I look out my front window and see the nativity scene in my neighbor’s yard. Another family a few doors down also has their crèche out, complete with a star hanging from the tree above it, before Thanksgiving. The iconic picture is familiar to most of us: Joseph alongside Mary, and the infant Jesus in a manger between them. They sit ringed by shepherds and some of their flock, three magi holding ornate gifts, at least one angel, and the bright star. The nativity set of my childhood also had a very docile-looking donkey. This is what the first Christmas Eve looked like, I was taught.
But liberties have been taken with the nativity narratives. There is not one seamless story about the birth of Jesus; there are two. These narratives have been harmonized, but the truth is that Luke and Matthew have very different stories about what happens when God arrives. Luke writes about Zechariah and Elizabeth in Jerusalem, Gabriel visiting Mary in Nazareth, and Mary and Joseph journeying down to Bethlehem where Jesus is born. And he tells of vigilant shepherds in the fields and singing angels overhead.
Matthew begins his story in Bethlehem, as if the soon-to-be parents live there. Here we learn of Joseph and his dreams. Here too is where we are introduced to the magi from the East and hear of their tense interaction with Herod, the current ruler of the region. Herod is the reason, Matthew tells us, that the holy family has to flee as political refugees to Egypt. He is the reason the innocents are slaughtered as he hunts for Jesus. It is a much darker story than Luke’s version. And the magi and their star are never in the same narrative as the shepherds or the angelic host announcing good tidings.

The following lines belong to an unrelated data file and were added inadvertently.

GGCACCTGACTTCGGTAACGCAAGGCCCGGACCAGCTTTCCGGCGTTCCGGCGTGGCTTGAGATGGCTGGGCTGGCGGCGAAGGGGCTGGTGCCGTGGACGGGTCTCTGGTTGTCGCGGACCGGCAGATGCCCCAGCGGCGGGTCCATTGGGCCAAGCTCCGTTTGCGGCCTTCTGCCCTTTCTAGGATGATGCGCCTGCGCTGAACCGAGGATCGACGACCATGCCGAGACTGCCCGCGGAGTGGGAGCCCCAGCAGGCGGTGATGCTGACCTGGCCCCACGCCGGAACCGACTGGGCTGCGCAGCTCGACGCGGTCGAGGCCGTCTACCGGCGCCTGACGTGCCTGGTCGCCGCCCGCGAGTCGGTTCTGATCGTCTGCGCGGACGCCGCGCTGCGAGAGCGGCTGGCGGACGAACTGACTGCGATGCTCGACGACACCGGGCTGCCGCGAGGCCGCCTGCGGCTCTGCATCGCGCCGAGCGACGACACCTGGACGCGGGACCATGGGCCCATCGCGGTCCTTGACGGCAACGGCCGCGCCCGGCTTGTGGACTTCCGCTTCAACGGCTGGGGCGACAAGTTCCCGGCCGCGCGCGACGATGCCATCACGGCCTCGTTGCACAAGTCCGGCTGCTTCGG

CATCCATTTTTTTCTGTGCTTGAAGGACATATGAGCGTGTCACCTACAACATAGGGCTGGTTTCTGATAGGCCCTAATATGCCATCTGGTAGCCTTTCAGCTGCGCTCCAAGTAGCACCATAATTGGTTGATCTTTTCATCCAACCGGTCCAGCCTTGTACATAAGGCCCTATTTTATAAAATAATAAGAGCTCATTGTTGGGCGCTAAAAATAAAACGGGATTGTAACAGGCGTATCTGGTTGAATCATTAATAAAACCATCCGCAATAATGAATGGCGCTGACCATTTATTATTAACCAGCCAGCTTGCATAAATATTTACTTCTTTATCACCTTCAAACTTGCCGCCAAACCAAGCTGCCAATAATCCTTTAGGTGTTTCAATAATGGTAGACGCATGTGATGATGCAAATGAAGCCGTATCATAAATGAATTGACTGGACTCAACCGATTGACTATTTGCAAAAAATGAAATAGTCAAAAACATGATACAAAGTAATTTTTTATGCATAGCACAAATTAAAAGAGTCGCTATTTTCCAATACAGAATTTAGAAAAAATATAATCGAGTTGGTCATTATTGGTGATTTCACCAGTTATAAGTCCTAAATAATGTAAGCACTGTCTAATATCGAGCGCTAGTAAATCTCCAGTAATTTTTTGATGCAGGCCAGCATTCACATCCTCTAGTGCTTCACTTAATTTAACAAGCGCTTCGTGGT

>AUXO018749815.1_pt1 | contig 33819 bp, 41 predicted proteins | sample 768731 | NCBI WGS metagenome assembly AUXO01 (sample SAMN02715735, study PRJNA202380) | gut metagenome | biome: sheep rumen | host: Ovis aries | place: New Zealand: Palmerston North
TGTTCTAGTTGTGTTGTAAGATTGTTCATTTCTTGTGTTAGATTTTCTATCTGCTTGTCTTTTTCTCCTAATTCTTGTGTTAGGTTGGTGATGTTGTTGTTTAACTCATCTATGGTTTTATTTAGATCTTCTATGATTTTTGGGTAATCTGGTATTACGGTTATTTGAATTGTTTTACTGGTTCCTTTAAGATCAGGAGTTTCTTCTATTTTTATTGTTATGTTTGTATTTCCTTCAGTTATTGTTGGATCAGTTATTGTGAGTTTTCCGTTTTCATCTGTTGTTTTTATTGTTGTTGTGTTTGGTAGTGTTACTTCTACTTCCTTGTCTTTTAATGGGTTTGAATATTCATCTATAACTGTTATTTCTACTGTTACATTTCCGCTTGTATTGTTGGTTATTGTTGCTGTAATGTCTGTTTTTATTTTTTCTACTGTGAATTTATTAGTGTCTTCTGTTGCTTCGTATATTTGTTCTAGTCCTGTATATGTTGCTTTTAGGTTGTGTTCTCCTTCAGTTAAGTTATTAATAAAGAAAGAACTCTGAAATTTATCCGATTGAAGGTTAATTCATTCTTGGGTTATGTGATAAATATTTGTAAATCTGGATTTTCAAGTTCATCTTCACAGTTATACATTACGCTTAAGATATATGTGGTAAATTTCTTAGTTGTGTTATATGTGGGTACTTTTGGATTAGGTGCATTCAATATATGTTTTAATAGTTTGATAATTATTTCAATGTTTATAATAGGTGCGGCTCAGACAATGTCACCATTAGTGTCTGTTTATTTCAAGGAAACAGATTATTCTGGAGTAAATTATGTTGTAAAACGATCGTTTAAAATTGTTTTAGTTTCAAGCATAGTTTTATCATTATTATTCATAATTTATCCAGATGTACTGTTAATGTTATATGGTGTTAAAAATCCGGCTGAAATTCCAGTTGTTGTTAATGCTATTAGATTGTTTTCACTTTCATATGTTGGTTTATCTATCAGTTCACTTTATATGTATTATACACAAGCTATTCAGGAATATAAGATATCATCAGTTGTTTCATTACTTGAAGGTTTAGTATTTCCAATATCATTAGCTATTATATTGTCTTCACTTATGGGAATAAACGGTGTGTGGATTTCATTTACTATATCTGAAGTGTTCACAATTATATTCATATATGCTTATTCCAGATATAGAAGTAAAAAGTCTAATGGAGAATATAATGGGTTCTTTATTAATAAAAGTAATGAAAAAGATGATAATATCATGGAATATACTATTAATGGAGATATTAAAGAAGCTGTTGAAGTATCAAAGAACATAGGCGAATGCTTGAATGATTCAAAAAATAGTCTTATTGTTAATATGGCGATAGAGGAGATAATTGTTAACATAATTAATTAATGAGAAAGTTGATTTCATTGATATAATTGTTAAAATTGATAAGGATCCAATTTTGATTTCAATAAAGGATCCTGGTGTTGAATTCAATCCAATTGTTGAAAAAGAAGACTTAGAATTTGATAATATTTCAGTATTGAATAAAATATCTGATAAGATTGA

Another thing that may be misrepresented in these nativity narratives is the landscape. We tend to see the events playing out against a bucolic backdrop. But Luke makes clear that these are troubled times. The announcement of a mandatory imperial census that requires Joseph and Mary to travel south to his ancestral home means that their tax burden is about to increase. Caesar only counts people when he wants to calculate how much more tribute he can extract from them. So the hard economic times are about to get worse, and it must have weighted on Joseph as he makes his way to Bethlehem with his new bride. Luke wants us to see the economic duress, but we often miss the cues.
When the couple arrives at their destination, popular narratives depict an innkeeper who denies them entry because there is no room at the local inn. Some imagine that because none of the inns have room, Jesus is born in a cave tucked into one of Bethlehem’s many hills. But a closer reading reveals something quite different. Joseph would have had extended family in town, and they would have had a family compound. In such a compound there would be a structure with private and enclosed rooms (an “inn”), some covered but less private spaces, and a pen where the livestock stayed. The travel-weary couple are likely welcomed by their family into the compound, but there is no room inside (or in the “inn”), so they stay in a corner of the pen. But they are in the family compound, share in family meals, and are neither unwelcomed nor alone. One could imagine that when Mary goes into labor, all the aunts and cousins leap into action and function like midwives, helping the young girl through her first experience of childbirth. A better reading of Luke’s narrative shows no inhospitable innkeeper but plenty of family surrounding the holy family that night.